Watch: The Mayo Clinic Minute
Journalists: A broadcast-quality video pkg (1:00) is in the downloads. Read the script.
It's an accepted fact that people with Type 2 diabetes have a higher risk of Alzheimer's disease. One reason may be reduced blood flow to the brain because of damaged blood vessels, Dr. Bu explains. "And, therefore, the supply of essential nutrients to the brain is also impaired."
Dr. Bu has found genetics may also be to blame. A variant of the so-called Alzheimer’s gene, APOE4, seems to interfere with brain cells' ability to use insulin, which may eventually cause the cells to starve and die. Unofficially, it's called Type 3 diabetes. "What it refers [to] is that their brain's insulin utilization or signaling is not functioning. Their risk of developing Alzheimer’s disease is about Continue reading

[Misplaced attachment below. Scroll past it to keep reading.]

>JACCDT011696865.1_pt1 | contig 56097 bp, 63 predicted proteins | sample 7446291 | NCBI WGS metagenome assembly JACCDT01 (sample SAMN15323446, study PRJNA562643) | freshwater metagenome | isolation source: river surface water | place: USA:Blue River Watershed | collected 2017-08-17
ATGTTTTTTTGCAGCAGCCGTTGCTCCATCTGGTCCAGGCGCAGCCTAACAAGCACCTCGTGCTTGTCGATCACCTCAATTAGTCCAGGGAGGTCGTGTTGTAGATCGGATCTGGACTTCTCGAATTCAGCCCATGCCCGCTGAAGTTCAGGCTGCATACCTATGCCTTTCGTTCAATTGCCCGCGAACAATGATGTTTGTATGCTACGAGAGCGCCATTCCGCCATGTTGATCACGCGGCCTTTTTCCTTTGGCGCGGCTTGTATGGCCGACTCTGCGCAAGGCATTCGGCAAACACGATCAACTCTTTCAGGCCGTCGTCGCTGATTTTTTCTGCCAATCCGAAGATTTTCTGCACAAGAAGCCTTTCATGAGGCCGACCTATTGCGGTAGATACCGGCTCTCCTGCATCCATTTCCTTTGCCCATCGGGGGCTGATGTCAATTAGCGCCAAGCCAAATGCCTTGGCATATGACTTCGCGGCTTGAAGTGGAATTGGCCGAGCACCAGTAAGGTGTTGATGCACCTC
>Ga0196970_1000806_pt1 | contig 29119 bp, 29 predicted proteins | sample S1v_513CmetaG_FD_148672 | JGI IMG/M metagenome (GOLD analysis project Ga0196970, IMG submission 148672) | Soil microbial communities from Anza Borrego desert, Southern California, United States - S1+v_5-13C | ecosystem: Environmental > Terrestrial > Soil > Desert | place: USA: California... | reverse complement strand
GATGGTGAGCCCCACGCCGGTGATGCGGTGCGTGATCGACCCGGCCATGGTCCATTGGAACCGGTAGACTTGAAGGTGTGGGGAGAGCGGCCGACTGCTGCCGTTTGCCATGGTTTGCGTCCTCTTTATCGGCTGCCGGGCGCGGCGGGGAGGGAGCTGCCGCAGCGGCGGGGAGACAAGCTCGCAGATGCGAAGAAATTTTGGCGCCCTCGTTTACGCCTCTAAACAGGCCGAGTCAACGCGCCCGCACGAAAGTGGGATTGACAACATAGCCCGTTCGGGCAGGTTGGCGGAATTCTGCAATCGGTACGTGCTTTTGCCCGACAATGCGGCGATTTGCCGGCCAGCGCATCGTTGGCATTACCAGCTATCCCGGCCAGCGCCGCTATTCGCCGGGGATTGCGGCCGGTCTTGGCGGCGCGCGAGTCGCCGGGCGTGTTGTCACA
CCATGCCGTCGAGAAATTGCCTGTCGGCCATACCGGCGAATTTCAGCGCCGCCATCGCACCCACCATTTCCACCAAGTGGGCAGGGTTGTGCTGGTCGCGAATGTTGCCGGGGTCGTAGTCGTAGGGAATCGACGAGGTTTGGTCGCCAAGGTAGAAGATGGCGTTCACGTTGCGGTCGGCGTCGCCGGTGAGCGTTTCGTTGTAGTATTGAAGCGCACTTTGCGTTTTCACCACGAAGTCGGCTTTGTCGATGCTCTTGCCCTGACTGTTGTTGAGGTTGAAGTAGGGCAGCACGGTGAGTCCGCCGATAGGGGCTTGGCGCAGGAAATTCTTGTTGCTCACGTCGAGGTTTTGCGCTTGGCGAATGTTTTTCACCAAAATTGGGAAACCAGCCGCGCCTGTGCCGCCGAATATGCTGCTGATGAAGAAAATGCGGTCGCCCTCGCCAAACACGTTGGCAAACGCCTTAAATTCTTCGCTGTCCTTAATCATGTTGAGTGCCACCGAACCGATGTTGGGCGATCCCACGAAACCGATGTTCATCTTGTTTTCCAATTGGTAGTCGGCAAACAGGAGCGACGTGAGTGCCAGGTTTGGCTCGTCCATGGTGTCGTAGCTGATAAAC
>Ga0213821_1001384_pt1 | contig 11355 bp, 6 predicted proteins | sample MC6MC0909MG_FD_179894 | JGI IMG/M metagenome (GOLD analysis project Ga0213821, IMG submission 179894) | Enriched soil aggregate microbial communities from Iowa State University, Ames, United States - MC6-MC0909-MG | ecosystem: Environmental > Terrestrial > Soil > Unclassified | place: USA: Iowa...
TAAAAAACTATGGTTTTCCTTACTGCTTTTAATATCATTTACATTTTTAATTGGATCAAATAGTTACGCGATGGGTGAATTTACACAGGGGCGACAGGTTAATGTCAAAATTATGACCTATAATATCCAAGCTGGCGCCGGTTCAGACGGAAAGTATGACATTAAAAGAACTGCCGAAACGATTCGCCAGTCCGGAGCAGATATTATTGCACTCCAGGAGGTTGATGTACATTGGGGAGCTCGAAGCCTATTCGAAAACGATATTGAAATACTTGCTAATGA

Relative contribution of type 1 and type 2 diabetes loci to the genetic etiology of adult-onset, non-insulin-requiring autoimmune diabetes

Relative contribution of type 1 and type 2 diabetes loci to the genetic etiology of adult-onset, non-insulin-requiring autoimmune diabetes

Abstract
In adulthood, autoimmune diabetes can present as non-insulin-requiring diabetes, termed as ‘latent autoimmune diabetes in adults’ (LADA). In this study, we investigated established type 1 diabetes (T1D) and type 2 diabetes (T2D) genetic loci in a large cohort of LADA cases to assess where LADA is situated relative to these two well-characterized, classic forms of diabetes.